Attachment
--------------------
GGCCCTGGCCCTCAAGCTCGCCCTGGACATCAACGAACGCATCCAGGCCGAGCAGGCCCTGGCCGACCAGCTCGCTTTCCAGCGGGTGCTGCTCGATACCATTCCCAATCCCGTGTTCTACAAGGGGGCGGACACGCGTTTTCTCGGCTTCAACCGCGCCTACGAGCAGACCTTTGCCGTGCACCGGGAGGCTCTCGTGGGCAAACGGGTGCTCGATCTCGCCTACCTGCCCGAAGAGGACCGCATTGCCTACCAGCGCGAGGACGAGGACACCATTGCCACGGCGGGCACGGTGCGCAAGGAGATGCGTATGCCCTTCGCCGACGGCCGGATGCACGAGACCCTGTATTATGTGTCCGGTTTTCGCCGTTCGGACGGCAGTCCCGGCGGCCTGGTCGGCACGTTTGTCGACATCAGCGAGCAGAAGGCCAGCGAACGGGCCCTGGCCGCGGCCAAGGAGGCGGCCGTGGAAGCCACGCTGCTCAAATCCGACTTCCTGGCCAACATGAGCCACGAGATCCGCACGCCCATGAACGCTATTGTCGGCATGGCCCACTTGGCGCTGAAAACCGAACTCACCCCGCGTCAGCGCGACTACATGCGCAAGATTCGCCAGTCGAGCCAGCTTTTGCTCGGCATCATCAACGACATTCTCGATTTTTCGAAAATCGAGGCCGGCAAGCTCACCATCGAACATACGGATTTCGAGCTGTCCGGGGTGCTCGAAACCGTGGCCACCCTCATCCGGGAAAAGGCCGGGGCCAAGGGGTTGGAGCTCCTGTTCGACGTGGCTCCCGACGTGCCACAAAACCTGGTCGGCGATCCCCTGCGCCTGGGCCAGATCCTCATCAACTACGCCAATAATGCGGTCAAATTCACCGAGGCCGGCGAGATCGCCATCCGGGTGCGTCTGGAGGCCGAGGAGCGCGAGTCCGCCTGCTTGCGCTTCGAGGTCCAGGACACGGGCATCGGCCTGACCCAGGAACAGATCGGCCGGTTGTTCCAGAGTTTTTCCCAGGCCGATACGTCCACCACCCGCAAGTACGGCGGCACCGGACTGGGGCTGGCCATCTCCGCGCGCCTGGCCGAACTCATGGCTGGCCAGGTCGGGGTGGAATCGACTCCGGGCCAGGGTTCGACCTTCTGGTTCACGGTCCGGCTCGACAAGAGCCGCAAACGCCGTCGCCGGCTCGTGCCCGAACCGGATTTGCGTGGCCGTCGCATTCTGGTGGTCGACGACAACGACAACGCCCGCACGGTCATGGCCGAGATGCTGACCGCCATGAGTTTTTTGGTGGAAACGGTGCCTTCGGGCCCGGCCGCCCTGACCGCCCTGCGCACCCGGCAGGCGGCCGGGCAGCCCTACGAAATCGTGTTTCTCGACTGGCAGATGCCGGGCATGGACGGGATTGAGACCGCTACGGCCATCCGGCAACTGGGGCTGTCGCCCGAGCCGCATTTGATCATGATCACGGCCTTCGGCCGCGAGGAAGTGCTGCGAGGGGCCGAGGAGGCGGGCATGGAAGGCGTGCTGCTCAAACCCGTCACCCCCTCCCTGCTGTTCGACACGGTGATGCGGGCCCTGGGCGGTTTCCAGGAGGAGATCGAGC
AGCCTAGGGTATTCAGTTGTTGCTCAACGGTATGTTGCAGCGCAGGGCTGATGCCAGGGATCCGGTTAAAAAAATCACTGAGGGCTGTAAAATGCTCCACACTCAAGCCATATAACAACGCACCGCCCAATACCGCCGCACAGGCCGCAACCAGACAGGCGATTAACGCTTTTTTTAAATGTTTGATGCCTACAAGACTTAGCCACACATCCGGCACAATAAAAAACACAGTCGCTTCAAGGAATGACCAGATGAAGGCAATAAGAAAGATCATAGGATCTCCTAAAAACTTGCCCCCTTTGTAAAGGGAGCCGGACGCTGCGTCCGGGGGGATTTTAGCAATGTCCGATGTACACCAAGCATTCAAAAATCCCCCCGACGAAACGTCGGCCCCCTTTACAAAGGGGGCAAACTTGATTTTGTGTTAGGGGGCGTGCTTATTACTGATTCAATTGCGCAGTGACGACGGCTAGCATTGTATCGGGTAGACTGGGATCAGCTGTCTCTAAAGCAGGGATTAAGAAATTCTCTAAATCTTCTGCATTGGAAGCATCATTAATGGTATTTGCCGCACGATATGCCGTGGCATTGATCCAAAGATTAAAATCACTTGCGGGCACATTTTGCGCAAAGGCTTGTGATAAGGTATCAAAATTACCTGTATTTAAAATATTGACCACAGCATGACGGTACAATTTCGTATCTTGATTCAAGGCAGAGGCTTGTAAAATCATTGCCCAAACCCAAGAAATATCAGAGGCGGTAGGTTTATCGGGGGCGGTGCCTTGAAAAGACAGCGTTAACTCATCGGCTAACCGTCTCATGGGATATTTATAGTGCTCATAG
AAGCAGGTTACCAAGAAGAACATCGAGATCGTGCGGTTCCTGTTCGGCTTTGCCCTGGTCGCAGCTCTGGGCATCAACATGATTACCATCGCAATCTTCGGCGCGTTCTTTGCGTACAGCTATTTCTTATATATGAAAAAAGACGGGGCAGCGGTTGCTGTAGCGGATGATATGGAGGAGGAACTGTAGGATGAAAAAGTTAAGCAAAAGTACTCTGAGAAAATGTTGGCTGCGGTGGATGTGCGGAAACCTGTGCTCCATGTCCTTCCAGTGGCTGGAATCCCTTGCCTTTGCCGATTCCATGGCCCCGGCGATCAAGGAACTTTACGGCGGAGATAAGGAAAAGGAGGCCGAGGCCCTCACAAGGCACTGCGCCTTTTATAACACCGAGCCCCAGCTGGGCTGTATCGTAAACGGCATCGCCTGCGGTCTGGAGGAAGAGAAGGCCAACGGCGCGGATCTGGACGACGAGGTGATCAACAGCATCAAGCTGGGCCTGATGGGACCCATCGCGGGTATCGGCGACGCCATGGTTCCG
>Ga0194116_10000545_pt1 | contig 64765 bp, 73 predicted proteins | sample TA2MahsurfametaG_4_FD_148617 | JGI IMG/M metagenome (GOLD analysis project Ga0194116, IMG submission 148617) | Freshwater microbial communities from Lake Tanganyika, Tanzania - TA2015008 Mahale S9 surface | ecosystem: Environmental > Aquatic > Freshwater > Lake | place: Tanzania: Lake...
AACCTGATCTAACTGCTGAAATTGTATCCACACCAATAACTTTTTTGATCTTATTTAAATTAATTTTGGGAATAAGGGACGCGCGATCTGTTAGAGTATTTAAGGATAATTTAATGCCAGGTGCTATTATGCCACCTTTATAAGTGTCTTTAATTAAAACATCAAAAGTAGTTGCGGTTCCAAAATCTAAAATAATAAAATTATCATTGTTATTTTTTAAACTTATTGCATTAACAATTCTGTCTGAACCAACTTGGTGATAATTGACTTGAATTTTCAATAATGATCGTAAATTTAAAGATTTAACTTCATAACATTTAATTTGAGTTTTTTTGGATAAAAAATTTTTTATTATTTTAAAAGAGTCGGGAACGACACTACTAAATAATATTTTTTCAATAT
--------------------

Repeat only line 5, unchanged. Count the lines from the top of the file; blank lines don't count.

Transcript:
AACCTGATCTAACTGCTGAAATTGTATCCACACCAATAACTTTTTTGATCTTATTTAAATTAATTTTGGGAATAAGGGACGCGCGATCTGTTAGAGTATTTAAGGATAATTTAATGCCAGGTGCTATTATGCCACCTTTATAAGTGTCTTTAATTAAAACATCAAAAGTAGTTGCGGTTCCAAAATCTAAAATAATAAAATTATCATTGTTATTTTTTAAACTTATTGCATTAACAATTCTGTCTGAACCAACTTGGTGATAATTGACTTGAATTTTCAATAATGATCGTAAATTTAAAGATTTAACTTCATAACATTTAATTTGAGTTTTTTTGGATAAAAAATTTTTTATTATTTTAAAAGAGTCGGGAACGACACTACTAAATAATATTTTTTCAATAT